- Tripod (recommended) – A tripod will allow you to drop your shutter speed to very slow speeds without worrying about camera shake. Consider a sturdy tripod like the Peak Design Tripod.
- Constant Light (optional) – A constant light, like an LED panel can either complement or replace the use of a flash, though they will give you a different overall look.
General rules of thumb for night portrait camera settings are as follows:
The following tips are based on the assumption that you have a sound understanding of the exposure triangle.
- Use your lowest possible aperture. The lower your aperture, the more light you can let into your camera, which can be critical for portraits in dark settings.
- Use a slower shutter speed but be careful about camera shake or subject movement. Drop your shutter down until you let enough light in to achieve your desired exposure. Having a tripod will help you do this without creating a blurry photo.
- Use a high ISO that brings out the background but does not destroy image quality. Increase your ISO as needed to get your desired exposure.
Common settings for night portrait photography would be as follows:
While settings will vary depending on your desired affect and the amount of light in the scene, here are some good starting points for your settings.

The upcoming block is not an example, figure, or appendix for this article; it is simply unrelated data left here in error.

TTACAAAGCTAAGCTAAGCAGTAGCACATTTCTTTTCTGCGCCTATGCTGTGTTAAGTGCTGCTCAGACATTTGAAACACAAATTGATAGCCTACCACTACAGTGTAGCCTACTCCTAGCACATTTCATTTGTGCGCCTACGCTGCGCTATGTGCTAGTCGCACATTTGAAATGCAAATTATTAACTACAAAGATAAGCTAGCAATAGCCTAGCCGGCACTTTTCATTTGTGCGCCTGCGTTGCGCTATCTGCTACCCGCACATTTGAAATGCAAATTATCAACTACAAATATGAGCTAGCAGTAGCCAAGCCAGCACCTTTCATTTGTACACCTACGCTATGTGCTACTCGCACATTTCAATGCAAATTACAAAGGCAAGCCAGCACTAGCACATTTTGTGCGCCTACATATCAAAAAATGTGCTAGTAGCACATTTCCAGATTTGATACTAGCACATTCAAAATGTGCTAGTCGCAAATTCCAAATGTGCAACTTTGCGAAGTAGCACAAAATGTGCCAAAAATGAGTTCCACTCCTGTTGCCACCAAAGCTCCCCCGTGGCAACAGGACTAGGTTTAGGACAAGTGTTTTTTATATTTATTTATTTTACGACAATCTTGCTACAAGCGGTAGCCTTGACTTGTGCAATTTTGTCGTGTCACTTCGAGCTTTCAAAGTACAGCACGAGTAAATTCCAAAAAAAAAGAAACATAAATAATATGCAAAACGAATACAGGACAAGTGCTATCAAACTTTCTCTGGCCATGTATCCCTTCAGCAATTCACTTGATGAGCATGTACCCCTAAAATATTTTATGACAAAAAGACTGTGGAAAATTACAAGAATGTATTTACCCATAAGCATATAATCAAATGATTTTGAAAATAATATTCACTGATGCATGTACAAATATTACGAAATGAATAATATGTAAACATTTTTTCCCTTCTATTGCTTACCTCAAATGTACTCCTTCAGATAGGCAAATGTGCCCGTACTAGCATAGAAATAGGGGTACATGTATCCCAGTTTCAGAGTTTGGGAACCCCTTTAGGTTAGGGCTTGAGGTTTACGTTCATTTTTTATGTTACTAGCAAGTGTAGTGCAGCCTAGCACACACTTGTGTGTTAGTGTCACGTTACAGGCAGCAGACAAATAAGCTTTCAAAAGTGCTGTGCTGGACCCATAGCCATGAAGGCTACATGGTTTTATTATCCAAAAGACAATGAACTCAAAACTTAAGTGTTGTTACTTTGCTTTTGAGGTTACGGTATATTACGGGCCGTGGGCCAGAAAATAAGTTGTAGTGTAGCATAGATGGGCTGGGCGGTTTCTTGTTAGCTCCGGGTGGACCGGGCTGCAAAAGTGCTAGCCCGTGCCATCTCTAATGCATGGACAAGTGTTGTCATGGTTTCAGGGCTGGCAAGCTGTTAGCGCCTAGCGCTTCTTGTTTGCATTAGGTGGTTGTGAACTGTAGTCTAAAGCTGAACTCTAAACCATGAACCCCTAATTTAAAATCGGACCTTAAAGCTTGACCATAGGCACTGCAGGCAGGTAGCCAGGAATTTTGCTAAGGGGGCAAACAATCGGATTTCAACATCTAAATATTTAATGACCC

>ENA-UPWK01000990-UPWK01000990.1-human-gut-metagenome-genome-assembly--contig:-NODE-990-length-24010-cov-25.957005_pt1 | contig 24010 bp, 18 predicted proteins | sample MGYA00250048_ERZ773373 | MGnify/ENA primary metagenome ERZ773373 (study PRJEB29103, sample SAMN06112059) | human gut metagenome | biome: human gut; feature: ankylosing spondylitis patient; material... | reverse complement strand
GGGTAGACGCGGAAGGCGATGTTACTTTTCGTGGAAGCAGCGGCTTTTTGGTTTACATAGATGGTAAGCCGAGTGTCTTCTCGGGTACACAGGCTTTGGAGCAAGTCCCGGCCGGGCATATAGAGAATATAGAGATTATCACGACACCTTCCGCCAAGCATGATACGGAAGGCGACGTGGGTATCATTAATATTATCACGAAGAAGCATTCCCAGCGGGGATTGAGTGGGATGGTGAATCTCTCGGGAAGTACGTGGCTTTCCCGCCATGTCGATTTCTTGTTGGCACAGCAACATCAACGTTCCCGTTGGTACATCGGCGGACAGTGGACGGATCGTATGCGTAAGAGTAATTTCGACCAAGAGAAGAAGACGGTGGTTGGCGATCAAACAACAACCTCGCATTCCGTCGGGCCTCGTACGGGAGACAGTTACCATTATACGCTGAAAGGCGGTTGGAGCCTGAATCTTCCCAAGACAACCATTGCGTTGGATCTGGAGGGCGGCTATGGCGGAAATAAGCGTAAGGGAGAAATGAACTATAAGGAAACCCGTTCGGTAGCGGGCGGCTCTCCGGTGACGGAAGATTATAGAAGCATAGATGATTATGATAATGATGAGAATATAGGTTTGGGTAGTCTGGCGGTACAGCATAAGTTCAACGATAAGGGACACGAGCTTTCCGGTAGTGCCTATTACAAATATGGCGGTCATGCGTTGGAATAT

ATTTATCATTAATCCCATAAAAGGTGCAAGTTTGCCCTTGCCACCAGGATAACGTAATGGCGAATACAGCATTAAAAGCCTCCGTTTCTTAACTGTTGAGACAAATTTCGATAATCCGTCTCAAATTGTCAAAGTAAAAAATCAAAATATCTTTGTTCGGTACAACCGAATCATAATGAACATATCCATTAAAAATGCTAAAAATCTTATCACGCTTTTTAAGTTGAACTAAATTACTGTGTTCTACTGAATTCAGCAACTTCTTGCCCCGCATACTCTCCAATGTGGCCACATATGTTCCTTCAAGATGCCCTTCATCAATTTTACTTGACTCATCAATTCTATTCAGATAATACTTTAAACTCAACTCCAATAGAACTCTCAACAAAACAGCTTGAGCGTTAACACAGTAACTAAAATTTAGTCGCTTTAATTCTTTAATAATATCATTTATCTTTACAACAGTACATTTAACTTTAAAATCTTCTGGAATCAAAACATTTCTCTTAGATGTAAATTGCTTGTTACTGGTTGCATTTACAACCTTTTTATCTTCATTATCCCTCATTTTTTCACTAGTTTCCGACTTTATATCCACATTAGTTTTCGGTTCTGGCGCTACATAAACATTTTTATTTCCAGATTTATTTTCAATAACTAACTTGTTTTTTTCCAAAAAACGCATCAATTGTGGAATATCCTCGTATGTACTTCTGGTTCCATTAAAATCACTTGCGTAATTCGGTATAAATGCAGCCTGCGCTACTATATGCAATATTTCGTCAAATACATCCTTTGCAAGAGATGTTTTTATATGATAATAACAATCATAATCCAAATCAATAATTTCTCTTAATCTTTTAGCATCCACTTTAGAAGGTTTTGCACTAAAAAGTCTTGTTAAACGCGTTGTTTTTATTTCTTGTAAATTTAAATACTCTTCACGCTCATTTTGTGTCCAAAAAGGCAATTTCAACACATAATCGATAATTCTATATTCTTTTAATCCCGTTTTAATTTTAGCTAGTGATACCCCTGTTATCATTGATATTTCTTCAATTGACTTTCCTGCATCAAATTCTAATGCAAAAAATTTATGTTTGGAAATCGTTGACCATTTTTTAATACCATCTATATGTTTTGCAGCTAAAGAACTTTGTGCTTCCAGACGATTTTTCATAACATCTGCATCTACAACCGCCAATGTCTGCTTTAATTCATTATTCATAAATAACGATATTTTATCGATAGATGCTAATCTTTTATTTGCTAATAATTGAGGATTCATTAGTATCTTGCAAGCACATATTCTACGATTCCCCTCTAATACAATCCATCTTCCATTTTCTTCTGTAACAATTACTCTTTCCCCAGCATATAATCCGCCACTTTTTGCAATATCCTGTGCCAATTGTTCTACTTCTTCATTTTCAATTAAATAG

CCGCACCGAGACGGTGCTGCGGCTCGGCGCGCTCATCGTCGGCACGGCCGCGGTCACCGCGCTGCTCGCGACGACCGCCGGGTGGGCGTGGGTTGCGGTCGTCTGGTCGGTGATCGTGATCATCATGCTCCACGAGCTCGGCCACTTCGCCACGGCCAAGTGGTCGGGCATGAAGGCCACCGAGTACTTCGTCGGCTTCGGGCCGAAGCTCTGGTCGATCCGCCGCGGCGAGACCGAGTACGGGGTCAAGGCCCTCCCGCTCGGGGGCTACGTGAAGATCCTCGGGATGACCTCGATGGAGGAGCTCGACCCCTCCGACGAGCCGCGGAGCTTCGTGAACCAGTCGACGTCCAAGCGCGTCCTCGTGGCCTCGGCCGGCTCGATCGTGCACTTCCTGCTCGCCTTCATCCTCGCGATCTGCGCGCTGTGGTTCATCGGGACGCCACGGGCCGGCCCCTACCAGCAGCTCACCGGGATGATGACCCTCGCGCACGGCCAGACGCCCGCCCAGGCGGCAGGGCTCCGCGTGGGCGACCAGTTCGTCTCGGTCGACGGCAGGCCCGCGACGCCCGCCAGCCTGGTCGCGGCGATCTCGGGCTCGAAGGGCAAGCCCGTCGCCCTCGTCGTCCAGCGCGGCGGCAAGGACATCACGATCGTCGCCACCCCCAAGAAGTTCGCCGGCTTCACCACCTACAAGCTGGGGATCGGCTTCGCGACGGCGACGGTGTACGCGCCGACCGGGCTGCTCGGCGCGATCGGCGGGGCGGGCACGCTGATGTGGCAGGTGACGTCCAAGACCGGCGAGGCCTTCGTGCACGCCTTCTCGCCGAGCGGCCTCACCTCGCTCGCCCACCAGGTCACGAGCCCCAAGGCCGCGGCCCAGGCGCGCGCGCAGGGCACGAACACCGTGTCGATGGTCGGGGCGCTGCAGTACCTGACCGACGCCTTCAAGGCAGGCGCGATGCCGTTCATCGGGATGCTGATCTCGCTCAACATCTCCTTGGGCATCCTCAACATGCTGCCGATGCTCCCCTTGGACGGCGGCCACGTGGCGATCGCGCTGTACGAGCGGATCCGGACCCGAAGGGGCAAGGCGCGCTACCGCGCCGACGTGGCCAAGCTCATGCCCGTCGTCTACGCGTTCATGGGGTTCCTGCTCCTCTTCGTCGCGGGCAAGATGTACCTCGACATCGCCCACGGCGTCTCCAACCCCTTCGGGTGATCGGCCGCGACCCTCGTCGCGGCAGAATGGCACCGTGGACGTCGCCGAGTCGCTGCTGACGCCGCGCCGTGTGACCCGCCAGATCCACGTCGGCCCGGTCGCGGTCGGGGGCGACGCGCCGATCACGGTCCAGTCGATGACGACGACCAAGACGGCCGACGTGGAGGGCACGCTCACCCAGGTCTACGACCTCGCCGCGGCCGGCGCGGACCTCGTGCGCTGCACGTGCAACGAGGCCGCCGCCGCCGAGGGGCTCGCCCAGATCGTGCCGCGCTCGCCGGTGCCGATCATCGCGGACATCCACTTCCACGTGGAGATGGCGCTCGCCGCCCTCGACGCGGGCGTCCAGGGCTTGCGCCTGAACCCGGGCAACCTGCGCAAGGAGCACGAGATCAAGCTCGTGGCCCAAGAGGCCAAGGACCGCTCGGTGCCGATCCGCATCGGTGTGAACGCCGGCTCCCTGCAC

- 1/100, ISO 1600, F/2.0
- 1/60, ISO 3200, F/2.8
- 1/30, ISO 6400, F/2.0 (on a tripod)
Night flash photography
Using Flash Photography can offer clean, studio-like portrait opportunities with your night photography. Below is an example of an engagement photo in Los Angeles.
Without any natural light available, a photographer must rely on the existing light in the scene or add light with Flash or constant lights. Flash photography with night portraits does not require full strobes or expensive gear. A small flash, often known as a “pocket flash” will be sufficient since your settings are typically a combination of high ISO and low aperture. In short, a little bit of flash power goes a long way.
On a pocket strobe, it’s not uncommon to find your flash power at 1/16, 1/32 or even lower depending on your ISO, Aperture settings, and modifiers. Without the need for much flash power, you’ll also experience faster recycle times and more flexibility in terms of the modifiers. You may use soft-boxes, umbrellas, grids, gels, and more. Or you can keep it simple with a bare flash. The choice depends on your desired look.
How shoot at night without flash
If you do not want to use flash, you can also opt for using a constant light like an LED panel. The advantage of a constant light is that you can see that “what you see is what you get,” in that you can see the final affects of the additional light in camera before you take the photo. In contrast, a flash fires in a fraction of a second, making the final impact of the added light only visible after the photo is taken. For this reason, many beginners choose to use constant lights over flash until they develop enough experience to use flash.
Keep in mind that constant lights do not have the freezing power of flash. Flash has the power of freezing a subject, while constant lights do not. If you decide to use constant lights, then take extra caution to ensure that your images are not blurry from camera shake or movement in your subjects.
While photos at night can be intimidating, the techniques are worth exploring. As you can see from the examples above, it opens up a world of creative possibilities for your photography. If you’re interested in exploring more about flash photography and night photography, we recommend the Flash Photography Training System by SLR Lounge.